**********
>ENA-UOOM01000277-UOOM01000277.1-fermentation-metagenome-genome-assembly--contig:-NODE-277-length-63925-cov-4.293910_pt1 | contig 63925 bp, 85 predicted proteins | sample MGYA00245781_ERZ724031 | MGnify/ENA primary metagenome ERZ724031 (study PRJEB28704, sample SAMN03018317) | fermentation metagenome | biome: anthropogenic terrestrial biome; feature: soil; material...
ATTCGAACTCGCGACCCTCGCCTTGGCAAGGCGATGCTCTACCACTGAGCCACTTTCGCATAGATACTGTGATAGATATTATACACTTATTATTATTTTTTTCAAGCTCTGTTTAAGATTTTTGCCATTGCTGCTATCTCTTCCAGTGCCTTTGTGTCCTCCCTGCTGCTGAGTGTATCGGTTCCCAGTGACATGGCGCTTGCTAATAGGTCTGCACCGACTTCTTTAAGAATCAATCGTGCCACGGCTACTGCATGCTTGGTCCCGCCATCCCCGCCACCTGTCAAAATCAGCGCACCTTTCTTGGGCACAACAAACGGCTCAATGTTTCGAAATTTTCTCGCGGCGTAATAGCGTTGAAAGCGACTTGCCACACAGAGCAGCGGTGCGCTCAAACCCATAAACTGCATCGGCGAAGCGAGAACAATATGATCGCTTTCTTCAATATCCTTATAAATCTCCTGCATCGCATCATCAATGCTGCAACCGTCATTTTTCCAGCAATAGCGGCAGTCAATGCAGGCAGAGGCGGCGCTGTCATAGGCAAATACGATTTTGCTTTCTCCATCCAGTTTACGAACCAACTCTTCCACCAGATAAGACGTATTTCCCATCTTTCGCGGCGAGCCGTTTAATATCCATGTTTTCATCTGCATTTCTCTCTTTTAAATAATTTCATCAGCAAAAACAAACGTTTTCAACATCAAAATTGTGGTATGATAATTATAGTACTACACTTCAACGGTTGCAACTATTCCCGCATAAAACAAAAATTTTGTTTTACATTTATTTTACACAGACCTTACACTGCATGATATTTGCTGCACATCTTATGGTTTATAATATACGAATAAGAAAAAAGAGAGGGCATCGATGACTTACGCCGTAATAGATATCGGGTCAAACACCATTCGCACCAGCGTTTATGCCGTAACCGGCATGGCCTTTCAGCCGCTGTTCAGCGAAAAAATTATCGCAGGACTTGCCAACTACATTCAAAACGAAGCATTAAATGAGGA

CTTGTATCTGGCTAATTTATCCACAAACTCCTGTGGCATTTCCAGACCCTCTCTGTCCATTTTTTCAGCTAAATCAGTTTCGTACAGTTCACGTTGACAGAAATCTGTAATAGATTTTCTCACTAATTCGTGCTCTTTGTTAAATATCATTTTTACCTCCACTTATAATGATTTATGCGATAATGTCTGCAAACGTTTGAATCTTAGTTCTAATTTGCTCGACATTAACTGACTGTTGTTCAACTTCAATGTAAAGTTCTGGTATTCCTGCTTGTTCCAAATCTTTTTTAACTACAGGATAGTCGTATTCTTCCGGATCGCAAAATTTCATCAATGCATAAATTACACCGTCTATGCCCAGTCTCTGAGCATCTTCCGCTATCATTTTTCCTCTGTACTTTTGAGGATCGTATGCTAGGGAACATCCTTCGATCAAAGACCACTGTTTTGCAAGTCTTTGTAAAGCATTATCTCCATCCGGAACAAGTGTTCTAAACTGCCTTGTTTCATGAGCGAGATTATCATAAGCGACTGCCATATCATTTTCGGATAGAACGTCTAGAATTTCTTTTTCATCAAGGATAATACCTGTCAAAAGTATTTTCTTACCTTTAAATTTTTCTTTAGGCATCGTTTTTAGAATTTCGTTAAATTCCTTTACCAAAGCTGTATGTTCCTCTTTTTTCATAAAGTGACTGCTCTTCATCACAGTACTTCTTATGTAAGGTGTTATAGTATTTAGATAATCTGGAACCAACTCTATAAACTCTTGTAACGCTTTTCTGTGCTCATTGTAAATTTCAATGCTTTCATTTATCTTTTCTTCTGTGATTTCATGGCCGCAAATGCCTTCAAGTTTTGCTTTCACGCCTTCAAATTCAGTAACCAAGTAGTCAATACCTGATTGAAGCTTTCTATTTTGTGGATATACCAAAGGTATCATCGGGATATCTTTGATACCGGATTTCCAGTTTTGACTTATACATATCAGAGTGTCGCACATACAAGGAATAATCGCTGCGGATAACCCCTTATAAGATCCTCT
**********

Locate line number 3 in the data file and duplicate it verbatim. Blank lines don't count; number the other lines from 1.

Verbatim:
CTTGTATCTGGCTAATTTATCCACAAACTCCTGTGGCATTTCCAGACCCTCTCTGTCCATTTTTTCAGCTAAATCAGTTTCGTACAGTTCACGTTGACAGAAATCTGTAATAGATTTTCTCACTAATTCGTGCTCTTTGTTAAATATCATTTTTACCTCCACTTATAATGATTTATGCGATAATGTCTGCAAACGTTTGAATCTTAGTTCTAATTTGCTCGACATTAACTGACTGTTGTTCAACTTCAATGTAAAGTTCTGGTATTCCTGCTTGTTCCAAATCTTTTTTAACTACAGGATAGTCGTATTCTTCCGGATCGCAAAATTTCATCAATGCATAAATTACACCGTCTATGCCCAGTCTCTGAGCATCTTCCGCTATCATTTTTCCTCTGTACTTTTGAGGATCGTATGCTAGGGAACATCCTTCGATCAAAGACCACTGTTTTGCAAGTCTTTGTAAAGCATTATCTCCATCCGGAACAAGTGTTCTAAACTGCCTTGTTTCATGAGCGAGATTATCATAAGCGACTGCCATATCATTTTCGGATAGAACGTCTAGAATTTCTTTTTCATCAAGGATAATACCTGTCAAAAGTATTTTCTTACCTTTAAATTTTTCTTTAGGCATCGTTTTTAGAATTTCGTTAAATTCCTTTACCAAAGCTGTATGTTCCTCTTTTTTCATAAAGTGACTGCTCTTCATCACAGTACTTCTTATGTAAGGTGTTATAGTATTTAGATAATCTGGAACCAACTCTATAAACTCTTGTAACGCTTTTCTGTGCTCATTGTAAATTTCAATGCTTTCATTTATCTTTTCTTCTGTGATTTCATGGCCGCAAATGCCTTCAAGTTTTGCTTTCACGCCTTCAAATTCAGTAACCAAGTAGTCAATACCTGATTGAAGCTTTCTATTTTGTGGATATACCAAAGGTATCATCGGGATATCTTTGATACCGGATTTCCAGTTTTGACTTATACATATCAGAGTGTCGCACATACAAGGAATAATCGCTGCGGATAACCCCTTATAAGATCCTCT